Return of the Living Dead 3 stars J. Trevor Edmond as Curt and Mindy Clarke as Julie. They are a rebellious teenage couple living in what appears to be a beach side coastal town around L.A. Curt is the son a military leader Colonel John Reynolds, who is working on using 2-4-5 Trioxin to resurrect the dead for use as a military weapon. The Colonel's experiment goes awry, and he finds himself reassigned to Oklahoma City. Curt, however does not want to leave Julie, and fights his Dad and leaves with her on his motorcycle. In the midst of their newly found independence, they crash the bike, and Julie dies. Having observed his Father's experiment earlier in the night, he resurrects Julie using the 2-4-5 Trioxin, but having a zombie for a girlfriend is not easy, and as the night goes on the couple will find themselves chased by a gang, and the military.
The last time I saw Return of the Living Dead 3 was about 15 years ago. I remember my reaction being a bit tepid at the time. I remember enjoying it, but not loving it. This time my opinion turned around a lot on it. I really loved the film, and found myself just drawn into it. The overall look of the fim is dated to the early 90's, but I really liked how Yuzna integrated the pair into the heavy metal and industrial music culture of the time. When Mindy Clarke does her piercing thing at the end, even though it's an in-character way to stop the pain she's in as a zombie, it also feels like it ties into the culture the pair belong to, and thus feels like a natural extension to the background of the film.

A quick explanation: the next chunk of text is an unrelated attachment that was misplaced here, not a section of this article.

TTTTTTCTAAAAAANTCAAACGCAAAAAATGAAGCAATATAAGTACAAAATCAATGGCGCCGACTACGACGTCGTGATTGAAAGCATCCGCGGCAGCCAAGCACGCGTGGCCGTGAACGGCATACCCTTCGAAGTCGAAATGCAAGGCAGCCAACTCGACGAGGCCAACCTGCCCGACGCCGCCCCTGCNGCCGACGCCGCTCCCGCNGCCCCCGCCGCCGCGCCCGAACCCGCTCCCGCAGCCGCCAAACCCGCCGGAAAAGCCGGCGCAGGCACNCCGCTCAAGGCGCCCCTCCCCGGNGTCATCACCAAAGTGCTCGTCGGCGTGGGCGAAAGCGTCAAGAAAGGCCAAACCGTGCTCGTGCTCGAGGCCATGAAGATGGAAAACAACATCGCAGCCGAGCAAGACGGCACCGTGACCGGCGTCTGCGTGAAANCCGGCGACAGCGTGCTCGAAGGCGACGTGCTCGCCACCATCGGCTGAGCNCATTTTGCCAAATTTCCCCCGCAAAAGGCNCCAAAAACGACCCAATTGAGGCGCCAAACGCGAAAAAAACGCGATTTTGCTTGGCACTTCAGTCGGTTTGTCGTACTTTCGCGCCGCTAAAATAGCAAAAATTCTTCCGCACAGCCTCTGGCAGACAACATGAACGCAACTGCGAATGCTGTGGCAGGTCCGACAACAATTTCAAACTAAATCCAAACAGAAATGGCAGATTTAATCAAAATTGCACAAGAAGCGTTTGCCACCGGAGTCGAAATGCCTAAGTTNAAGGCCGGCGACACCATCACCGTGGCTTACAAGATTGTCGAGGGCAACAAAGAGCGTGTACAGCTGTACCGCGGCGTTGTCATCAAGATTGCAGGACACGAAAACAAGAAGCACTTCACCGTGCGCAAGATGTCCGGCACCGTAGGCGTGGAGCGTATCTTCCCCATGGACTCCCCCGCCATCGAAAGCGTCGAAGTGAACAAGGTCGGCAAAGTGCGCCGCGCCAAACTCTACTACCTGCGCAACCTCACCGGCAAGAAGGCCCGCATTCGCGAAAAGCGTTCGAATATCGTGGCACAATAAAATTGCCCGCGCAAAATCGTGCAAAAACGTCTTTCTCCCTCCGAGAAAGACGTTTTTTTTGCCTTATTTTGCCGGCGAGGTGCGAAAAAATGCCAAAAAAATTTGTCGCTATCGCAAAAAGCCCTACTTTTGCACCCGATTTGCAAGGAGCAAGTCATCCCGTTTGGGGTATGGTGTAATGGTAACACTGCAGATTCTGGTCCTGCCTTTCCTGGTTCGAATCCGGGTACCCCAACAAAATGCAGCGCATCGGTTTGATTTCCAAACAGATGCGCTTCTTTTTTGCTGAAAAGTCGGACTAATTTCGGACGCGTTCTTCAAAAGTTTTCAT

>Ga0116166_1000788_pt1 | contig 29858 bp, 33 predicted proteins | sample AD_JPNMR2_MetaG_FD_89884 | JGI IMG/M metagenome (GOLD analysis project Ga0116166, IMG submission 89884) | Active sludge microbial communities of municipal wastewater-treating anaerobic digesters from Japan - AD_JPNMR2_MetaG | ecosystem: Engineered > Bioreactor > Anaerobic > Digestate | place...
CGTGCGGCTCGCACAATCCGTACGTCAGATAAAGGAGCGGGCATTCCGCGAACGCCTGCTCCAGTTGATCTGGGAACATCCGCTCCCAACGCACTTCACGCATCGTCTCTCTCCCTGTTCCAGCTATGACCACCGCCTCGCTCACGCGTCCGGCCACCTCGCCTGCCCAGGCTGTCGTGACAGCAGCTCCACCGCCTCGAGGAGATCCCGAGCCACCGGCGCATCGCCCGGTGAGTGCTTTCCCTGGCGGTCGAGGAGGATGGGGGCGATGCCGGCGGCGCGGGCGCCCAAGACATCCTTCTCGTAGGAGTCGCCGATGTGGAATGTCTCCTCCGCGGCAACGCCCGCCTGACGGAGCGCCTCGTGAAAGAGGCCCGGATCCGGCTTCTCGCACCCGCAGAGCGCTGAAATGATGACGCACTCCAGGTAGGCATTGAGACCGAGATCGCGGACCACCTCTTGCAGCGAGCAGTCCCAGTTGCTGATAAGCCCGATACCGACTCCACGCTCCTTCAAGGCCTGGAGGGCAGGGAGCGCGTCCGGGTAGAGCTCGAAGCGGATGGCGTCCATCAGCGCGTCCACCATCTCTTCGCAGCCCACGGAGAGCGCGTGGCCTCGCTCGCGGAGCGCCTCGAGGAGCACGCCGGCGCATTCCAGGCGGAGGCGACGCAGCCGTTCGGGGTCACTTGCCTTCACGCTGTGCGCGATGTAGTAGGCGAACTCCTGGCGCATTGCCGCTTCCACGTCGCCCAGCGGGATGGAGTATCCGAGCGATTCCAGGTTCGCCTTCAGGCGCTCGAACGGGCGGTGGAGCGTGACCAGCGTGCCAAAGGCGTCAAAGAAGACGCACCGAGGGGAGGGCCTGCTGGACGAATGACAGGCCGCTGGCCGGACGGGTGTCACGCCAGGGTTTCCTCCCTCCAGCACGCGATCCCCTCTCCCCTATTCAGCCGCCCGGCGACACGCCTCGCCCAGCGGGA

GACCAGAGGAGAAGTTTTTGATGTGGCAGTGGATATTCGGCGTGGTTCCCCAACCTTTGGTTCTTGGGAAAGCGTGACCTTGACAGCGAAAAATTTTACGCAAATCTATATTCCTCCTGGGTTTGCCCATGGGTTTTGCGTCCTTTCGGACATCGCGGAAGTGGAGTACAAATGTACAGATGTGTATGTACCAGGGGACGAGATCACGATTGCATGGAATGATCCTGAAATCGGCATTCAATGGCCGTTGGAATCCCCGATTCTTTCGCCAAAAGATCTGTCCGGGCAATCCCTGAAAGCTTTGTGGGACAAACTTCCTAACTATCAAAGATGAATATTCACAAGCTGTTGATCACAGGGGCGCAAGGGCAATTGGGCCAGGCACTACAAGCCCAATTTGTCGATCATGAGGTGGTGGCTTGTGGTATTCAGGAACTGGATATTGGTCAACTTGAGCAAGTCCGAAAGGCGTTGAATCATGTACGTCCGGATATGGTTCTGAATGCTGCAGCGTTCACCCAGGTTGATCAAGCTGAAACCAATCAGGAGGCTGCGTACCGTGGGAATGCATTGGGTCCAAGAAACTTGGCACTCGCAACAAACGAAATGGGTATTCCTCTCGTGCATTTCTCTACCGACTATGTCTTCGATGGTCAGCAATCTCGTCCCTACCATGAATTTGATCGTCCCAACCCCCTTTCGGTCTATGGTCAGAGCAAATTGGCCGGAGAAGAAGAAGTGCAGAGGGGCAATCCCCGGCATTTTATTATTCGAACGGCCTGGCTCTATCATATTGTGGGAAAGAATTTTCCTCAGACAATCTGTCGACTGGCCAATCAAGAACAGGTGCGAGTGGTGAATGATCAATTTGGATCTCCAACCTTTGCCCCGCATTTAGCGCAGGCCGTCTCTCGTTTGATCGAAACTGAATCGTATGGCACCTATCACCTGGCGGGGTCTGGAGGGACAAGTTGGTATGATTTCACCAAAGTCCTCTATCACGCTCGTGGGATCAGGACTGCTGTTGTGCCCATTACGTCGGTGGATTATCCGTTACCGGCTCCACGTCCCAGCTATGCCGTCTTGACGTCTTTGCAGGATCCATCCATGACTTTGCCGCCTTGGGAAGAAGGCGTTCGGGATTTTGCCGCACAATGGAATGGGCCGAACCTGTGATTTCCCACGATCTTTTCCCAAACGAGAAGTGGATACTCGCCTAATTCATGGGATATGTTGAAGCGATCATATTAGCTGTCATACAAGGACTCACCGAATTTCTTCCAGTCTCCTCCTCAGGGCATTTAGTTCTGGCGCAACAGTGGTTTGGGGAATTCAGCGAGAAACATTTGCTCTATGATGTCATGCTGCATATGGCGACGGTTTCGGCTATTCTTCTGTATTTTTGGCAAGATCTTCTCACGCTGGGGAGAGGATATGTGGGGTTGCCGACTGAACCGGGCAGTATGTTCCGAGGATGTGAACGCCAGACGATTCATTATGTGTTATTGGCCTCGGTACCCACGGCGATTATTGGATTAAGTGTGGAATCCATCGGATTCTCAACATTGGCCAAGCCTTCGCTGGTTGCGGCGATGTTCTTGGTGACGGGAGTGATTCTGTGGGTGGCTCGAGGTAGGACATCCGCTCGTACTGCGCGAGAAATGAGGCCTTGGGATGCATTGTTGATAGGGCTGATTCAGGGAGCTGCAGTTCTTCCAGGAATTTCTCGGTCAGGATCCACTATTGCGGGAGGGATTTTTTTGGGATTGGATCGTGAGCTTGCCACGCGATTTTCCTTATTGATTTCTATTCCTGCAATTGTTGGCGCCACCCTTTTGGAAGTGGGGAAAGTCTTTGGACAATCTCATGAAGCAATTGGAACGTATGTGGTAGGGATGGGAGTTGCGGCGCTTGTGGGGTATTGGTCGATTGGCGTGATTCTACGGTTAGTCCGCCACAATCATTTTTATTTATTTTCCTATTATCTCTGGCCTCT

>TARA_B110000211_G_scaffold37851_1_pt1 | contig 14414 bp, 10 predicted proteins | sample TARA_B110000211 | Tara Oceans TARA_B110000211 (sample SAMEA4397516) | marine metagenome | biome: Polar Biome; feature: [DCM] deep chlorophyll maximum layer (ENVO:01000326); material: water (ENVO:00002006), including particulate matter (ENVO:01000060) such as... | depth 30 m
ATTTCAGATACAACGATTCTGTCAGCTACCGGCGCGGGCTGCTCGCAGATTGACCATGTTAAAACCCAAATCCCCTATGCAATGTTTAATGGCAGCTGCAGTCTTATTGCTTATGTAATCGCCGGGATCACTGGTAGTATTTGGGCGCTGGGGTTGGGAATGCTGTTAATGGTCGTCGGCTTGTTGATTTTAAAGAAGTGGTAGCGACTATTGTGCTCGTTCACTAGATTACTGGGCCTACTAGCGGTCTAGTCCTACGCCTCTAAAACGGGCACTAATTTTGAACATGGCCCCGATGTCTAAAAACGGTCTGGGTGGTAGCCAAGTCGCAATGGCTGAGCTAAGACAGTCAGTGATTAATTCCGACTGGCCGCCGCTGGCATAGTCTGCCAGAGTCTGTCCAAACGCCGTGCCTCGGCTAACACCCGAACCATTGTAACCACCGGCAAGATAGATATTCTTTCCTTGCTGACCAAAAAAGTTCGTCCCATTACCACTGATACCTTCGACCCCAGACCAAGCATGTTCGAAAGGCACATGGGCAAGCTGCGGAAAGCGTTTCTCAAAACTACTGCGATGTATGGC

The special effects by Steve Johnson and his crew are absolutely top notch here. Yuzna, from his work in Bride of Re-Animator and Society to here seemingly always had the best practical FX artist going on his crews, and this is no exception. All the way through the film from the first zombie we on screen, to the last it of zombie mayhem at the end, everything looks goopy and great.
Lionsgate and Vestron Video bring Return of the Living Dead 3 to Blu-ray with a quite solid Blu-ray transfer. The film is presented 1:85:1 with a 1080p AVC encoded transfer. The transfer is quite solid and natural at times. There is mostly excellent detailwith occasional softness, black levels are deep, and flesh tones accurate. The audio is presented a DTS-HD MA 2.0 track in English. The track is quite solid with dialogue and score coming through clearly. Extras include a cast and crew commentary ported over from a prior DVD release. We also get an interview with Yuzna and screenwriter John Peney. There are interviews with Steve Johnson, Chris Nelson, Production Executive David Tripet, and Post-Production Supervisor Christopher Roth. The disc is rounded off by theatrrical trailers and a still gallery.
The Film (4/5)